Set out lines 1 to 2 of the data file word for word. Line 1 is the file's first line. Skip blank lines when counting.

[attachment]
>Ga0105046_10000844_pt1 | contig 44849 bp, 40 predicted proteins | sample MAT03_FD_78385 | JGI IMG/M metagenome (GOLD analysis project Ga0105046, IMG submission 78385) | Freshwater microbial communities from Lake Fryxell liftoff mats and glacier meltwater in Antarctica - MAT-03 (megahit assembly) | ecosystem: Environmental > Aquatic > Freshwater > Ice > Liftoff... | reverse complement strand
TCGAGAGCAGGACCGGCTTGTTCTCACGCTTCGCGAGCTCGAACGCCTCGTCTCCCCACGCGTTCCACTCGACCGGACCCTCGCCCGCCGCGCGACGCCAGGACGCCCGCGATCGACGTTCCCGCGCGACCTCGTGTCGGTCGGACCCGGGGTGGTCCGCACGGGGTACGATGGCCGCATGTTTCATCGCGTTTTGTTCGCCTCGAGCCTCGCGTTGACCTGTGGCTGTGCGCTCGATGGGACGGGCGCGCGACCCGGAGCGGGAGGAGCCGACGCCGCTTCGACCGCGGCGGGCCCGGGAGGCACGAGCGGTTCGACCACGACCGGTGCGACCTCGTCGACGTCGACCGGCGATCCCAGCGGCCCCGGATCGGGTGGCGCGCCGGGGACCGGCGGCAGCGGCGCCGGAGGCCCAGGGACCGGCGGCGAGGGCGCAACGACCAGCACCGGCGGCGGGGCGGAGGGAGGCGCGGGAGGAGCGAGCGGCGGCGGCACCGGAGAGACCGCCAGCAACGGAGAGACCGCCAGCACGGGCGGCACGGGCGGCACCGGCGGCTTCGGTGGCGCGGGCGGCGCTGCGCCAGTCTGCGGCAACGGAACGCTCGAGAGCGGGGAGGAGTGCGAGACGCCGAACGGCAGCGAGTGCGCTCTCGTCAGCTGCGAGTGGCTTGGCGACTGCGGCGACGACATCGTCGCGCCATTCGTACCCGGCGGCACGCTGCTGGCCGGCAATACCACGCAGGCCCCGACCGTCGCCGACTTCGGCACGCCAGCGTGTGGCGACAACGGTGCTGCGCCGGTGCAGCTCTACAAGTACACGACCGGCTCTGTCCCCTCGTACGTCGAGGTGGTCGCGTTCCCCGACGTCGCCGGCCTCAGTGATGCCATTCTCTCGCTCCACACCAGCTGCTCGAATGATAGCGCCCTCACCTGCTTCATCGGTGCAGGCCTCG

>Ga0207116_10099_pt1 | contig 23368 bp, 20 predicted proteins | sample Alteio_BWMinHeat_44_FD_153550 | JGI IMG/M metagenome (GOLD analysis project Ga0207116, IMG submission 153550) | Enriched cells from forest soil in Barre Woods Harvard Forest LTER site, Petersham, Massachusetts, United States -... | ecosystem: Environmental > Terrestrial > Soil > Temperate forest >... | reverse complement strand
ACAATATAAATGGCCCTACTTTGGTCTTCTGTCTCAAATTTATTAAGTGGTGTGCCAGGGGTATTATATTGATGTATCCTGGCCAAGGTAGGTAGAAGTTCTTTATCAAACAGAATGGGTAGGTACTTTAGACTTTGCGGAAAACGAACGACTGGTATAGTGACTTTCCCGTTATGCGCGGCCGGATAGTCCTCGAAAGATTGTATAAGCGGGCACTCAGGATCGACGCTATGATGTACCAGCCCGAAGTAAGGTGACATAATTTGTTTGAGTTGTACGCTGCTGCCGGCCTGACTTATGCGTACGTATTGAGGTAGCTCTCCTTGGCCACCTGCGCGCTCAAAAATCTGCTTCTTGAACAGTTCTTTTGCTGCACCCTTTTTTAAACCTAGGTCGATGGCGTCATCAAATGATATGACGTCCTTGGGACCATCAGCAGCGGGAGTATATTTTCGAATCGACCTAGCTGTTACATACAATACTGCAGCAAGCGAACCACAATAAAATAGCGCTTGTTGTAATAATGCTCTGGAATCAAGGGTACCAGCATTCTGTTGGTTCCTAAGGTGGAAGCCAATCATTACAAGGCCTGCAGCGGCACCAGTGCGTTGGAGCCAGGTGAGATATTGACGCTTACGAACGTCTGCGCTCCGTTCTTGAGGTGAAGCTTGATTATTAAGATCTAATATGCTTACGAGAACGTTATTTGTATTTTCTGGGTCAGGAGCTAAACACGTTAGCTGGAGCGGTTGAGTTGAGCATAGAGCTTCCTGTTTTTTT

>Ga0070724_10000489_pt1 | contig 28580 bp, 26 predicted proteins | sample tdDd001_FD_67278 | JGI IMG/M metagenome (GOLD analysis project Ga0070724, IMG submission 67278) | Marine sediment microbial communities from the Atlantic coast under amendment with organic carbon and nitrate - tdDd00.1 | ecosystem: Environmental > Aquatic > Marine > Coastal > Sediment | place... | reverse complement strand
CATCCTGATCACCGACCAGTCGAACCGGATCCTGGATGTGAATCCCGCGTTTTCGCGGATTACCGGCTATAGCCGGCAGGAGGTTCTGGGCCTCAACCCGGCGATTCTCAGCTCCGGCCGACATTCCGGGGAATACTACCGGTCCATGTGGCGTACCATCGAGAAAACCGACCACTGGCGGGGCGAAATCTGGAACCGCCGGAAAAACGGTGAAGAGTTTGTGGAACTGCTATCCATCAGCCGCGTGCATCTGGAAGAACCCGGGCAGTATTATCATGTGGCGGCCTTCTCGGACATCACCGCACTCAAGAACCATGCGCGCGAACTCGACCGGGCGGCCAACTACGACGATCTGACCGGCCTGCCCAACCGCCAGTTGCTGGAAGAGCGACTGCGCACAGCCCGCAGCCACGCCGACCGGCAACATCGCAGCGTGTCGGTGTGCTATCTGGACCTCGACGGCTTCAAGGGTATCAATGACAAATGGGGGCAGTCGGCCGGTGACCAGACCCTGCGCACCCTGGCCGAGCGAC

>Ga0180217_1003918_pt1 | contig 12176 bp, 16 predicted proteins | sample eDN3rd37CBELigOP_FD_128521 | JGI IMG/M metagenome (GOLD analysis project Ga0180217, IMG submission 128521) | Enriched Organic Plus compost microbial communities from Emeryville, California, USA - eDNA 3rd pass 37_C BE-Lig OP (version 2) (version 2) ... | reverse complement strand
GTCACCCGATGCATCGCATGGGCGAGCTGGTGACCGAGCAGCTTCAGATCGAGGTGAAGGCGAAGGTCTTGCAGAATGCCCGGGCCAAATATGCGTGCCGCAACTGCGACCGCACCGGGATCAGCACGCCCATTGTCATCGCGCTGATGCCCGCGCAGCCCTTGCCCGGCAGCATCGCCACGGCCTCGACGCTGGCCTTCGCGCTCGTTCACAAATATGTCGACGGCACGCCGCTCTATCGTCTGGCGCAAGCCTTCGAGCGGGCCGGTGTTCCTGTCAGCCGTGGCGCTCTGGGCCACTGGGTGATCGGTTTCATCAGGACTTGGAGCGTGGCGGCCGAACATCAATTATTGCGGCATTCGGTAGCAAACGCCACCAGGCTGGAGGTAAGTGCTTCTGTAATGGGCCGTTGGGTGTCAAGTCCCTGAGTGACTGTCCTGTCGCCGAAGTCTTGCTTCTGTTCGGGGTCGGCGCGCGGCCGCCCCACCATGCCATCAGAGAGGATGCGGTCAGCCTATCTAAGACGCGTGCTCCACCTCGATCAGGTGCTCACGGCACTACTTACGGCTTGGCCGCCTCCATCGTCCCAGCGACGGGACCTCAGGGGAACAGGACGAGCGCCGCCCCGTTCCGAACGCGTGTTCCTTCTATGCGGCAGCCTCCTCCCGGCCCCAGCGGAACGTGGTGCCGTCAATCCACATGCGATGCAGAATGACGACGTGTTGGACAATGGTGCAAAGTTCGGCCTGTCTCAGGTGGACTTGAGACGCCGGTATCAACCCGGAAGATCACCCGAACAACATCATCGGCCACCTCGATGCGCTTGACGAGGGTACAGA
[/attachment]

>Ga0105046_10000844_pt1 | contig 44849 bp, 40 predicted proteins | sample MAT03_FD_78385 | JGI IMG/M metagenome (GOLD analysis project Ga0105046, IMG submission 78385) | Freshwater microbial communities from Lake Fryxell liftoff mats and glacier meltwater in Antarctica - MAT-03 (megahit assembly) | ecosystem: Environmental > Aquatic > Freshwater > Ice > Liftoff... | reverse complement strand
TCGAGAGCAGGACCGGCTTGTTCTCACGCTTCGCGAGCTCGAACGCCTCGTCTCCCCACGCGTTCCACTCGACCGGACCCTCGCCCGCCGCGCGACGCCAGGACGCCCGCGATCGACGTTCCCGCGCGACCTCGTGTCGGTCGGACCCGGGGTGGTCCGCACGGGGTACGATGGCCGCATGTTTCATCGCGTTTTGTTCGCCTCGAGCCTCGCGTTGACCTGTGGCTGTGCGCTCGATGGGACGGGCGCGCGACCCGGAGCGGGAGGAGCCGACGCCGCTTCGACCGCGGCGGGCCCGGGAGGCACGAGCGGTTCGACCACGACCGGTGCGACCTCGTCGACGTCGACCGGCGATCCCAGCGGCCCCGGATCGGGTGGCGCGCCGGGGACCGGCGGCAGCGGCGCCGGAGGCCCAGGGACCGGCGGCGAGGGCGCAACGACCAGCACCGGCGGCGGGGCGGAGGGAGGCGCGGGAGGAGCGAGCGGCGGCGGCACCGGAGAGACCGCCAGCAACGGAGAGACCGCCAGCACGGGCGGCACGGGCGGCACCGGCGGCTTCGGTGGCGCGGGCGGCGCTGCGCCAGTCTGCGGCAACGGAACGCTCGAGAGCGGGGAGGAGTGCGAGACGCCGAACGGCAGCGAGTGCGCTCTCGTCAGCTGCGAGTGGCTTGGCGACTGCGGCGACGACATCGTCGCGCCATTCGTACCCGGCGGCACGCTGCTGGCCGGCAATACCACGCAGGCCCCGACCGTCGCCGACTTCGGCACGCCAGCGTGTGGCGACAACGGTGCTGCGCCGGTGCAGCTCTACAAGTACACGACCGGCTCTGTCCCCTCGTACGTCGAGGTGGTCGCGTTCCCCGACGTCGCCGGCCTCAGTGATGCCATTCTCTCGCTCCACACCAGCTGCTCGAATGATAGCGCCCTCACCTGCTTCATCGGTGCAGGCCTCG